Is the Gospels' Portrait of Jesus Reliable?


It is not as easy to reconstruct the sources of the gospels as has sometimes been imagined. In particular, I have never shared the enthusiasm for a source widely referred to as "Q," which many suppose lies behind Matthew and Luke. If such a source ever existed, it is tenuous in the extreme (though this hasn't stopped intrepid souls from making the attempt first to reconstruct it and then to use that reconstruction as a measuring stick over against Matthew and Luke themselves). It is even more shaky to suggest, as some have done in recent times, that such a source represents an entire strand of early Christianity, with its own beliefs and way of life. It is much more likely, in my judgment, that the gospel writers were able to draw on a bewildering variety of sources, many of them oral (in a world where oral reports were prized more highly than written ones), and many of them from eyewitnesses.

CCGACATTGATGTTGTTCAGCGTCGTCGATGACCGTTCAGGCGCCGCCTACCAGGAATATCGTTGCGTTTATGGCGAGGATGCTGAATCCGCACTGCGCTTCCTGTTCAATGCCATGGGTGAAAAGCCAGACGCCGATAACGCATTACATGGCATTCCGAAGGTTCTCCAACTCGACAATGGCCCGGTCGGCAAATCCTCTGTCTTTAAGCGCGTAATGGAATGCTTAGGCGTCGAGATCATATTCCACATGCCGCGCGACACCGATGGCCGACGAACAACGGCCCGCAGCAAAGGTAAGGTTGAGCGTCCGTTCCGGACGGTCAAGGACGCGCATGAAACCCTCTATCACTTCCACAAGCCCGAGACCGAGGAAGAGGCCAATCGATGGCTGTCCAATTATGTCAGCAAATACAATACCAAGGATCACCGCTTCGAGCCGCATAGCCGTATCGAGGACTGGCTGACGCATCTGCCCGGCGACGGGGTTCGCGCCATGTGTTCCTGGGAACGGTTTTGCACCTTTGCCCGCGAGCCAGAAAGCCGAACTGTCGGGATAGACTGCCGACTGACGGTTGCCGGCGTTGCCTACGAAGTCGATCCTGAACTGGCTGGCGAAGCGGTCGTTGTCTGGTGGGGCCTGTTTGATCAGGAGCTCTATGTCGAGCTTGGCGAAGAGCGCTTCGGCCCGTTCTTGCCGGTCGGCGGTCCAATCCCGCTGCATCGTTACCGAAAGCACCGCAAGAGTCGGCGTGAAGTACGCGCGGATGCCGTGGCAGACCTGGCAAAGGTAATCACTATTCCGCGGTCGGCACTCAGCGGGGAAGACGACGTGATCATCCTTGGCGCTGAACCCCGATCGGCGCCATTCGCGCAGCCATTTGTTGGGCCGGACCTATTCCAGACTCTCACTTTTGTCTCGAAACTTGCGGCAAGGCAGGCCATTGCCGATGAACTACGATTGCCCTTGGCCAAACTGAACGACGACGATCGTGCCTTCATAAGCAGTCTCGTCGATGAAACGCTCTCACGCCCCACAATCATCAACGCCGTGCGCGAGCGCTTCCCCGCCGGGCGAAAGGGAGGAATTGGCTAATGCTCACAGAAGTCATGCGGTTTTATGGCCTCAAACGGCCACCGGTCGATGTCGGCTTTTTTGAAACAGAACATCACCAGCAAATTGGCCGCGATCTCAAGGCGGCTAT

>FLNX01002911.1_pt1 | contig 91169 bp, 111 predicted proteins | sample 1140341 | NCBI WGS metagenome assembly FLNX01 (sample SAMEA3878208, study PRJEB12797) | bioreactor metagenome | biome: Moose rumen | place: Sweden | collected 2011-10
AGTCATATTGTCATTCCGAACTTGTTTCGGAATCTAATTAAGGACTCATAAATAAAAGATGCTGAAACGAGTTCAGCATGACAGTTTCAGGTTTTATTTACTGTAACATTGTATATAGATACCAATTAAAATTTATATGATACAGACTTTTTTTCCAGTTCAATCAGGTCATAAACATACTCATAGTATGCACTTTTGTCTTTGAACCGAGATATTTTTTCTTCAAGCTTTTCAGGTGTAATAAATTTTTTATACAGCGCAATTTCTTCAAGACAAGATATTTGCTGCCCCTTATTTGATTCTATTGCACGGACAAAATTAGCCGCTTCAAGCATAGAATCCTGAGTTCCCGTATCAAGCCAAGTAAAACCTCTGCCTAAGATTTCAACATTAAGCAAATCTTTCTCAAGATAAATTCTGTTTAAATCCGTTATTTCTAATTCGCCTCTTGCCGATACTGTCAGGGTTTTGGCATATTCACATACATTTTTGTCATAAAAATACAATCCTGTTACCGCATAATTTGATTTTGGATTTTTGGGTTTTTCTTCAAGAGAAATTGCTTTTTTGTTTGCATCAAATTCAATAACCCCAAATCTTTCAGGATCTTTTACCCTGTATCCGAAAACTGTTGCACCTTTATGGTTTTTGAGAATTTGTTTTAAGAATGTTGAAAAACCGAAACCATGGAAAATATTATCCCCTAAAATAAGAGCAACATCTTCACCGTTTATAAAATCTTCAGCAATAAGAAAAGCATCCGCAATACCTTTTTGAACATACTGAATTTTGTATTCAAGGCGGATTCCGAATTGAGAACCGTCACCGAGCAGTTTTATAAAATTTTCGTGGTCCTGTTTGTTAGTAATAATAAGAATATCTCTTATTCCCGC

This doesn't mean, of course, that everything the gospels say is thereby automatically validated. Assessing their historical worth can be done, if at all, only by the kind of painstaking historical work which I and others have attempted at some length. I simply record it as my conviction that the four canonical gospels, broadly speaking, present a portrait of Jesus of Nazareth which is firmly grounded in real history. As the late historian John Roberts, author of a monumental History of the World  (1980), sums it up, "the gospels need not be rejected; much more inadequate evidence about far more intractable subjects has often to be employed [in writing history]." The portrait of Jesus we find in the canonical gospels makes sense within the world of Palestine in the 20s and 30s of the first century. Above all, it makes coherent sense in itself. The Jesus who emerges is thoroughly believable as a figure of history, even though the more we look at him, the more we feel once more that we may be staring into the sun.